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Transport minister orders new fatigue rules amidst oil-by-rail ramp-up

Transport Minister Marc Garneau is bearing down on fatigue on the tracks, ordering railway companies to update rules around work-rest periods. Garneau speaks about passenger rights during a news conference at the airport in Ottawa, Monday, Dec. 17, 2018.
Image Credit: THE CANADIAN PRESS/Adrian Wyld
December 22, 2018 - 8:30 AM

Transport Minister Marc Garneau has ordered rail companies to update rules to address employee fatigue.

Requirements on work-rest periods for rail workers, introduced in 2002 with only minor revisions since then, should reflect the latest science and fatigue management practices, Garneau said.

"We now have a better understanding of the extent to which fatigue can affect human performance and ultimately compromise railway safety. We need to make changes now," Garneau said in a release.

The new rules should address issues such as shift length, minimum rest periods and advance notice for work schedules, he said.

Transportation crews often work long and irregular hours, frequently in multiple time zones and challenging conditions, the Transportation Safety Board of Canada said in a report last fall.

The order comes amidst an ongoing ramp-up in crude oil transport by rail and follows Alberta Premier Rachel Notley's pledge to buy new oil tanker cars that could eventually move an additional 120,000 barrels a day in response to a lack of pipeline capacity.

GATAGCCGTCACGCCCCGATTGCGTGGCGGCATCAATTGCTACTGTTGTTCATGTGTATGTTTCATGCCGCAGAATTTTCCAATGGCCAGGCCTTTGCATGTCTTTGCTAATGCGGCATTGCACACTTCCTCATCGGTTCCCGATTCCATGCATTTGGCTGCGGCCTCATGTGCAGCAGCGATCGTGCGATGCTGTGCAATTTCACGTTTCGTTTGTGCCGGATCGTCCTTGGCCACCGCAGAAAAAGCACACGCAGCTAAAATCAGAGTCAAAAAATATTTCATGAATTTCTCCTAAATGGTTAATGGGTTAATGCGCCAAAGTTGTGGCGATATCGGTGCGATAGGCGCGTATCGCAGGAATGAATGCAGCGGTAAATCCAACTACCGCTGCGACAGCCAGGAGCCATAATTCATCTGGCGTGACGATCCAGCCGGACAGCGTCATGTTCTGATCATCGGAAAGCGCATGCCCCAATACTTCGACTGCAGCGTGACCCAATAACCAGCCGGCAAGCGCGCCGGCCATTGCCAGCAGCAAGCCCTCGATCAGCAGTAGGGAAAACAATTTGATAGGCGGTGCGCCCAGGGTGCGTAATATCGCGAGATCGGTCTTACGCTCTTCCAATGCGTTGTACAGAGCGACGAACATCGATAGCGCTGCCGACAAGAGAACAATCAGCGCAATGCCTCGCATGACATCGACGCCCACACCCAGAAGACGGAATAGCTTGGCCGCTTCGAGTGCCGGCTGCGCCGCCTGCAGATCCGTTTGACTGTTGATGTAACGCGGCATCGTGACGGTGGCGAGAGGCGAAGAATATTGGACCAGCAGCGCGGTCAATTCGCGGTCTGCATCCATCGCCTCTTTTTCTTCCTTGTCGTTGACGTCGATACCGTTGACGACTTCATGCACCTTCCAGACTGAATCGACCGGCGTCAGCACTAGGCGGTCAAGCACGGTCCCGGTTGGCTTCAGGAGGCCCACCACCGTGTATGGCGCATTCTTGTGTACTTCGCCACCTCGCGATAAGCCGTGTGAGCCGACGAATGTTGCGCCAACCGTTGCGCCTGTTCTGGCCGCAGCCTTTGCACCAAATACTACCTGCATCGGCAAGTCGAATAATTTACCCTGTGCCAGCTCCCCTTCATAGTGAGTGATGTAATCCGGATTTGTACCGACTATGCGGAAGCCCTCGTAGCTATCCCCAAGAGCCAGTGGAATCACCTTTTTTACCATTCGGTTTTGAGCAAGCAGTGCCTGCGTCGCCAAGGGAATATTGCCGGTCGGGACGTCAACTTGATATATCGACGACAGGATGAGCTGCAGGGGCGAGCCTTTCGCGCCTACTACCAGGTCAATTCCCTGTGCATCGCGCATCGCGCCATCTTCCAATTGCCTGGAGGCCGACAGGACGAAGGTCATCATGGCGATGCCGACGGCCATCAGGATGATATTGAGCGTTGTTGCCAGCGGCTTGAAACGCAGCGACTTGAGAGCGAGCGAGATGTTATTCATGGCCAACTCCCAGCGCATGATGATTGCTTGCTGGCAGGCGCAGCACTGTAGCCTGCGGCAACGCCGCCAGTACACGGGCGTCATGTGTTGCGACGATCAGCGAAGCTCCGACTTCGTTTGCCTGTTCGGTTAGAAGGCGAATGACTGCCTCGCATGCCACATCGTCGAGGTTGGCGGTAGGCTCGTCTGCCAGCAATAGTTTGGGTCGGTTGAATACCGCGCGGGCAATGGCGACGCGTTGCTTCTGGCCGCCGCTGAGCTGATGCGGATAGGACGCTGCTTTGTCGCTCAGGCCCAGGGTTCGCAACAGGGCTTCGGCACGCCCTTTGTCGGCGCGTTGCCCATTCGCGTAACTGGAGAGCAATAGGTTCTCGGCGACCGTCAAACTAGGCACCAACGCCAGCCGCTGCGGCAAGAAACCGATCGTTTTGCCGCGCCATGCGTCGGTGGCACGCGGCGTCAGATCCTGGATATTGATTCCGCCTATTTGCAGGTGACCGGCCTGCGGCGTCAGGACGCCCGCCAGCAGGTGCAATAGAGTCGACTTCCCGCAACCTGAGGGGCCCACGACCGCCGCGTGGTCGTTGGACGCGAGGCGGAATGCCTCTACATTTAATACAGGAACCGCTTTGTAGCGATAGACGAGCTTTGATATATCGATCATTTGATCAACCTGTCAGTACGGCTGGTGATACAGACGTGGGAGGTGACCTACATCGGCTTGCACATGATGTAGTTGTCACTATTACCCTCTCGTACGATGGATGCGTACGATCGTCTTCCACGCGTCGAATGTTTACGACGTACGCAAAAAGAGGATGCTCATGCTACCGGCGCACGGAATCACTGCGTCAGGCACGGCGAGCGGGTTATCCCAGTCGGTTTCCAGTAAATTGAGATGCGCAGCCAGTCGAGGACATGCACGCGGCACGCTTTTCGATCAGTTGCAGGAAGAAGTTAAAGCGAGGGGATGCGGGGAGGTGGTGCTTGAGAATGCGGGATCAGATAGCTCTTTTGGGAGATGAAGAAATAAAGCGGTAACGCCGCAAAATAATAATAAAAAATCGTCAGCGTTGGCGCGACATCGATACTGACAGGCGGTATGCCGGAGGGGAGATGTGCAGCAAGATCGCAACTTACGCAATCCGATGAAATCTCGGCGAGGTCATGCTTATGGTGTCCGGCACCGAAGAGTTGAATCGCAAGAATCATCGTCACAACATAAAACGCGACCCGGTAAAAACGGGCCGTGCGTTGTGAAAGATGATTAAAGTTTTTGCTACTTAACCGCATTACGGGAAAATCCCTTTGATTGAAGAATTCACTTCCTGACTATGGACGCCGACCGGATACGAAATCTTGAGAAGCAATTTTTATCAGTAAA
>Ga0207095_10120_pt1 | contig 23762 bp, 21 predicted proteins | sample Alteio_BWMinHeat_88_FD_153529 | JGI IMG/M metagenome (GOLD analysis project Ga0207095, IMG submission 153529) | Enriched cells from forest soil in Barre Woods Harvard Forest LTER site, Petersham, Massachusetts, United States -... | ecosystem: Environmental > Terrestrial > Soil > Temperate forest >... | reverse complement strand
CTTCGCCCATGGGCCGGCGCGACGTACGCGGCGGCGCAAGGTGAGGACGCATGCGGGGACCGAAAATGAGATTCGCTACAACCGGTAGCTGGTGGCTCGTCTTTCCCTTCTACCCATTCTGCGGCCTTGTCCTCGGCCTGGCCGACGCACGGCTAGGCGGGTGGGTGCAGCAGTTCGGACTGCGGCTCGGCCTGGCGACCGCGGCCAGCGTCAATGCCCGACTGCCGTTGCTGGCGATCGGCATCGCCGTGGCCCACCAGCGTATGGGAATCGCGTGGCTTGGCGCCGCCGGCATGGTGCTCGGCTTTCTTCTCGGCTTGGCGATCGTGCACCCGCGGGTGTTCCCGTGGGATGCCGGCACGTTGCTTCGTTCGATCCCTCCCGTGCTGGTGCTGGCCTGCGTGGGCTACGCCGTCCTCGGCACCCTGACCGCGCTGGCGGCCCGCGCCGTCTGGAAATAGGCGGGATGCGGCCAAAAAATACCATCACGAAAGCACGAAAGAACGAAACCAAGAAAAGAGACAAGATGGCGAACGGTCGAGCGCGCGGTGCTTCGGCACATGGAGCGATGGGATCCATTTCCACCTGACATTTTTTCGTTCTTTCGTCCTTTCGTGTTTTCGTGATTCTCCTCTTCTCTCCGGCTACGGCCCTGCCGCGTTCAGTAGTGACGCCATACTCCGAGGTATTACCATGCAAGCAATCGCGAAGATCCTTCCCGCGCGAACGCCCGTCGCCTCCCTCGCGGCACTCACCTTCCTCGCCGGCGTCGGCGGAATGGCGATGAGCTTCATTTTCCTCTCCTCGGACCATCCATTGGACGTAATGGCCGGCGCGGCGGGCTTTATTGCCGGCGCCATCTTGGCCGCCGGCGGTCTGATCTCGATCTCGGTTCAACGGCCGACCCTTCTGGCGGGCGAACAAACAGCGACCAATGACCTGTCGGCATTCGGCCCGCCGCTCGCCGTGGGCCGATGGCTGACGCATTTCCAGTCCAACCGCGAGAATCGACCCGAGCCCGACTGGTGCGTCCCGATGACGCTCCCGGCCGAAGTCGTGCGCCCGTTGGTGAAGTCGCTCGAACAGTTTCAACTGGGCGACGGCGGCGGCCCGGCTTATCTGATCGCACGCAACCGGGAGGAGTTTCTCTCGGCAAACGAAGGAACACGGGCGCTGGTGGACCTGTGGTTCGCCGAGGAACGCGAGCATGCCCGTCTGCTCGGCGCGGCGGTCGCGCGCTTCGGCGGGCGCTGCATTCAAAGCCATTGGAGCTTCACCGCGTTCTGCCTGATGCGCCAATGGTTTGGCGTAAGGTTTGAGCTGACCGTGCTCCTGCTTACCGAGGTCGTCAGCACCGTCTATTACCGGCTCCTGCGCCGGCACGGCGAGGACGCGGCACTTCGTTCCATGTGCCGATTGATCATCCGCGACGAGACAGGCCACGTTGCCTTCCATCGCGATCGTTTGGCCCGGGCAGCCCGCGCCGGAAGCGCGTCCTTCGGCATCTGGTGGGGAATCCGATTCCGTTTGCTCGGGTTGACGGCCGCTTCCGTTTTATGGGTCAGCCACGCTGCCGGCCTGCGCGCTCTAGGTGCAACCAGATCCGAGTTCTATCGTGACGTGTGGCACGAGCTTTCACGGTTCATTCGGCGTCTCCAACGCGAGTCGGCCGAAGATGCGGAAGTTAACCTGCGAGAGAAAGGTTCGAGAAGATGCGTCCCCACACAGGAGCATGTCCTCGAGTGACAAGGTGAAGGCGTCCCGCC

The TSB has cited sleep-related fatigue as a factor in 31 freight train collisions or derailments since 1994, including the Lac-Megantic tragedy in July 2013 when an oil train explosion killed 47 people.

Since then, the amount of crude shipped by rail has shot up more than 140 per cent to a record 327,229 barrels a day in October 2018, with particularly steep increases over the past nine months.

The railways, in consultation with unions, must submit rules to Transport Canada by May 19 for approval by the end of June.

"Teamsters are encouraged to see the government announce plans to eventually tackle the issue of fatigue," Teamsters Canada spokesman Christopher Monette said in an email.

"To be clear, nothing Transport Canada announced today has an immediate effect on rail safety or our members' lives. We look forward to see what rules they eventually come up with."

Managing worker exhaustion in the rail industry has been on the TSB's list of key concerns since 2016 but the worry has now been extended to include marine and air operations.

TSB chairwoman Kathy Fox has said that Transport Canada, operators, unions, and employees all need to work together to prevent and manage exhaustion at work, which it identified as a risk or contributing factor in more than 90 investigations in the rail, marine and air transportation sectors since 1992.

News from © The Canadian Press, 2018
The Canadian Press

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